Racing towards inclusion: Conclusion of the SoVD campaign at REHACARE

Interview with Franz Schrewe, state chairman of the SoVD NRW


The Sozialverband Deutschland Nordrhein-Westfalen, SoVD NRW, (English: Social Federation Germany North Rhine-Westphalia) has launched a major Call-to-Action Campaign in the summer, titled "Ich bin nicht behindert, ich WERDE behindert" (English: I am not disabled, I am NOT ENABLED). It reflects the solidarity of people with and without disabilities, as well as the plea to consequently implement the UN Convention on the Rights of Persons with Disabilities. The campaign’s closing event will take place on Wednesday at 3:00 PM at the REHACARE Forum.


Image: Franz Schrewe, Matthias Veit, Dr. Michael Spörke, Markus Gerdes; Copyright: beta-web/Höpfner

Franz Schrewe (state chairman), Matthias Veit (state media spokesman), Dr. Michael Spörke (department for social policy) and Markus Gerdes (state manager) at REHACARE; © beta-web/Höpfner

Franz Schrewe is the state chairman of the SoVD NRW. spoke with him about the goals of the campaign, celebrity support, and its political significance.

Mr. Schrewe,
what is the significance of this campaign?

Franz Schrewe: Everybody can participate in this campaign true to the principle: nothing about the involved parties without the involved parties. Everyone has the chance to play a part and express with a photo that he or she supports our pleas. That means, this person also wants a courageous, honest and sincere implementation of the UN Convention on the Rights of Persons with Disabilities –he or she actually demands it. The photo support has a practical aspect. It works online, which means people, who were not able to attend our events in North Rhine-Westphalia in person, are also able to show their support. On location, many people were prepared to spontaneously join in and have a photo taken of them. In doing so, people quickly struck up a conversation. Many of them not only wanted to find out more about our campaign but they also obtained information on our association and were interested in the social services we offer to all of our members.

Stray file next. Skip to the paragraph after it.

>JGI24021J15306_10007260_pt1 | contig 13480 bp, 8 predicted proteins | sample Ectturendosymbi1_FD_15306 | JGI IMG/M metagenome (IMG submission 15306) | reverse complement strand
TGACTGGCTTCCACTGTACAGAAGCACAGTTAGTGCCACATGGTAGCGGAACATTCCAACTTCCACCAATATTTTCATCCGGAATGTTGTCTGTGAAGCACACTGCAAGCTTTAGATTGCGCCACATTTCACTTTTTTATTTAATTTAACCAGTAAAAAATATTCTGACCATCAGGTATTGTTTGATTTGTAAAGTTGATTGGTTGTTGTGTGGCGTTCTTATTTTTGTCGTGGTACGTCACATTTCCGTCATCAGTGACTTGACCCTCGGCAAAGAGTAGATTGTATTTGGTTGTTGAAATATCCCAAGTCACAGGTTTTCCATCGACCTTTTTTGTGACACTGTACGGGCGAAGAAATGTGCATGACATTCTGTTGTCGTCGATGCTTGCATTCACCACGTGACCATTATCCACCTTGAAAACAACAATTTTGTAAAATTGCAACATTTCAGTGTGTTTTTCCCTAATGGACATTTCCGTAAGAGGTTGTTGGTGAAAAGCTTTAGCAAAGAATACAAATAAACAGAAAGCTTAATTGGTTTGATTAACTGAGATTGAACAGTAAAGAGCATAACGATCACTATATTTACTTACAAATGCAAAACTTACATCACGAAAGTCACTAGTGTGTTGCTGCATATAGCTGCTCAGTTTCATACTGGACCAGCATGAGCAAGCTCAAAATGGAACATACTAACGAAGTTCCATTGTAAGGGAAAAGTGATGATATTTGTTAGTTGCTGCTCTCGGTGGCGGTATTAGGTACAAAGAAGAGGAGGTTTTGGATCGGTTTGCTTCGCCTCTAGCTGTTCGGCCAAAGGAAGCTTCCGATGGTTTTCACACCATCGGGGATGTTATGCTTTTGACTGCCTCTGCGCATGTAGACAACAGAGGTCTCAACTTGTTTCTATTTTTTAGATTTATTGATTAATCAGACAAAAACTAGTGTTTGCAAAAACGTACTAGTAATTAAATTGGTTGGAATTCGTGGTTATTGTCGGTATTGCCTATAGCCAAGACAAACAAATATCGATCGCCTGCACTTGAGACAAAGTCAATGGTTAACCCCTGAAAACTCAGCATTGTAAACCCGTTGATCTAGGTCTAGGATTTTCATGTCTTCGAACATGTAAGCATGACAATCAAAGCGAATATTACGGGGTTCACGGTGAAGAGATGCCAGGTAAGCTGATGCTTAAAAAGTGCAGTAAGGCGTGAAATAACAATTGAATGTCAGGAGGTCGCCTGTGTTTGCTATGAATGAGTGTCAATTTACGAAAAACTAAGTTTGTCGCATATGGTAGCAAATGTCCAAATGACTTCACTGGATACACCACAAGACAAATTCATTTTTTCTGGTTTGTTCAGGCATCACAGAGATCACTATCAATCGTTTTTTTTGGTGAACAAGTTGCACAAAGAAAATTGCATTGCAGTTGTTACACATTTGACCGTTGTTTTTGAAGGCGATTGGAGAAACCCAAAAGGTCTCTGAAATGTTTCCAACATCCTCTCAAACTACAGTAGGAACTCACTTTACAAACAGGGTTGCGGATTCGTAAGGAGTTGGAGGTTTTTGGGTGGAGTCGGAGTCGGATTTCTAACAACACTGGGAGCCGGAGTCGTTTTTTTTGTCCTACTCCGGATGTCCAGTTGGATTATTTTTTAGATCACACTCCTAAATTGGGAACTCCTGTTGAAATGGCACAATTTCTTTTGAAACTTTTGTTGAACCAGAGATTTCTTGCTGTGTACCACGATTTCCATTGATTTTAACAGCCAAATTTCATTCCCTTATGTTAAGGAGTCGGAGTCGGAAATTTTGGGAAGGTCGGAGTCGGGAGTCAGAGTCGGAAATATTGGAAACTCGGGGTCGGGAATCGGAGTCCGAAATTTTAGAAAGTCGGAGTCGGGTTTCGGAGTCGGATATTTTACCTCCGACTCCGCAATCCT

The photos have another very important advantage: it doesn’t matter if you can hear, see, talk or walk – nobody was excluded from the photo opportunity; everyone can participate on a small scale in a manner of speaking. This is not just a symbolic gesture, it was simply important to us. Needless to say, we were also excited that so many people shared their photos on Facebook. That was actually the purpose of this campaign: for people to participate and talk about it. After all, social networks like Facebook provide the opportunity to widely share information, campaigns, and photos – we took advantage of that, and were successful.

How did you call public attention to this campaign?

Schrewe: To reach as many people as possible and become a topic of conversation in social media, we naturally also asked celebrities for their support. Then one day, we received an e-mail from Gaby Köster with a wonderful supporter photo. If you remember, she wrote a book about her struggle to return back to life after suffering a stroke. Many of her fans were, therefore, already receptive to the need for assistance and disability issues and – as affected parties- became Gaby Köster fans. When she posted her photo along with the campaign poster on Facebook and smugly asked, “Why do people always raise their voices when you are in a wheelchair, as if wheelchair users are also automatically deaf?", our Facebook numbers really skyrocketed. She apparently expressed what many people are thinking and drew a lot of attention to our campaign in the process. The entry reached more than 274,000 people and received thousands of Facebook Likes. It was also shared approximately 1,000 times. Even the most optimistic among us didn’t seriously expect this type of success.